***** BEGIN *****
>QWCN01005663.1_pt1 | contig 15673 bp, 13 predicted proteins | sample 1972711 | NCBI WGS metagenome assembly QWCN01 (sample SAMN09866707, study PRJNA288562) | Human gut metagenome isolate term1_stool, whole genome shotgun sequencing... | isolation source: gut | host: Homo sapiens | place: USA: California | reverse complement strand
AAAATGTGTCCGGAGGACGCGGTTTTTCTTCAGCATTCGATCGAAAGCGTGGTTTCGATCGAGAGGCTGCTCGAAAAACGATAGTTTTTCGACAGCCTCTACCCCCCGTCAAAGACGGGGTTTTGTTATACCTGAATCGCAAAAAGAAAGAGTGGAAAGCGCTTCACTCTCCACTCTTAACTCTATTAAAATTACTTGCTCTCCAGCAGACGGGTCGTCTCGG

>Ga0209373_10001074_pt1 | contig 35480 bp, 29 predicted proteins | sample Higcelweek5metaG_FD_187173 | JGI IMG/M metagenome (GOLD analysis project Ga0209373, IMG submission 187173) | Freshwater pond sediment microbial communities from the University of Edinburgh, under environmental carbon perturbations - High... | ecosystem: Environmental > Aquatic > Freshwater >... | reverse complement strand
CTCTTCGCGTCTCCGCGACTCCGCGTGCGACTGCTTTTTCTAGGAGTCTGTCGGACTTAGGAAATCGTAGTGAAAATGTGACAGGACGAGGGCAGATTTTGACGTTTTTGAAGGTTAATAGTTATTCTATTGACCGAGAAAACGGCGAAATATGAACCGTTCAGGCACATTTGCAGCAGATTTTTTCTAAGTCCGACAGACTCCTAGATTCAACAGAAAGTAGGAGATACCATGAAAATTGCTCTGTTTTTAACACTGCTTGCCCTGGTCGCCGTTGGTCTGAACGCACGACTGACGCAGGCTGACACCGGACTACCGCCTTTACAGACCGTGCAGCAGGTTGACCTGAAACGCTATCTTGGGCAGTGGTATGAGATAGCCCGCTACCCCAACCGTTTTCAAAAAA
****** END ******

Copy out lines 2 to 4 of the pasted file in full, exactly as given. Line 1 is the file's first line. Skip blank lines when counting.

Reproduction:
AAAATGTGTCCGGAGGACGCGGTTTTTCTTCAGCATTCGATCGAAAGCGTGGTTTCGATCGAGAGGCTGCTCGAAAAACGATAGTTTTTCGACAGCCTCTACCCCCCGTCAAAGACGGGGTTTTGTTATACCTGAATCGCAAAAAGAAAGAGTGGAAAGCGCTTCACTCTCCACTCTTAACTCTATTAAAATTACTTGCTCTCCAGCAGACGGGTCGTCTCGG

>Ga0209373_10001074_pt1 | contig 35480 bp, 29 predicted proteins | sample Higcelweek5metaG_FD_187173 | JGI IMG/M metagenome (GOLD analysis project Ga0209373, IMG submission 187173) | Freshwater pond sediment microbial communities from the University of Edinburgh, under environmental carbon perturbations - High... | ecosystem: Environmental > Aquatic > Freshwater >... | reverse complement strand
CTCTTCGCGTCTCCGCGACTCCGCGTGCGACTGCTTTTTCTAGGAGTCTGTCGGACTTAGGAAATCGTAGTGAAAATGTGACAGGACGAGGGCAGATTTTGACGTTTTTGAAGGTTAATAGTTATTCTATTGACCGAGAAAACGGCGAAATATGAACCGTTCAGGCACATTTGCAGCAGATTTTTTCTAAGTCCGACAGACTCCTAGATTCAACAGAAAGTAGGAGATACCATGAAAATTGCTCTGTTTTTAACACTGCTTGCCCTGGTCGCCGTTGGTCTGAACGCACGACTGACGCAGGCTGACACCGGACTACCGCCTTTACAGACCGTGCAGCAGGTTGACCTGAAACGCTATCTTGGGCAGTGGTATGAGATAGCCCGCTACCCCAACCGTTTTCAAAAAA